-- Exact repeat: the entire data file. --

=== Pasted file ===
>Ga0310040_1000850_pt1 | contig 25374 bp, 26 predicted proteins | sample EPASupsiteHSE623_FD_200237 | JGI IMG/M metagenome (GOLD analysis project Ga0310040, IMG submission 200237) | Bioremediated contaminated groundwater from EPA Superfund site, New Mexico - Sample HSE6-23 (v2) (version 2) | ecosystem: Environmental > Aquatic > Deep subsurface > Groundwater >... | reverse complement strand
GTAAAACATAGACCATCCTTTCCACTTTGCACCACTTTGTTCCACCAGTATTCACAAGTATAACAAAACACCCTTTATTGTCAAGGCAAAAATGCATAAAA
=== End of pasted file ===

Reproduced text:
>Ga0310040_1000850_pt1 | contig 25374 bp, 26 predicted proteins | sample EPASupsiteHSE623_FD_200237 | JGI IMG/M metagenome (GOLD analysis project Ga0310040, IMG submission 200237) | Bioremediated contaminated groundwater from EPA Superfund site, New Mexico - Sample HSE6-23 (v2) (version 2) | ecosystem: Environmental > Aquatic > Deep subsurface > Groundwater >... | reverse complement strand
GTAAAACATAGACCATCCTTTCCACTTTGCACCACTTTGTTCCACCAGTATTCACAAGTATAACAAAACACCCTTTATTGTCAAGGCAAAAATGCATAAAA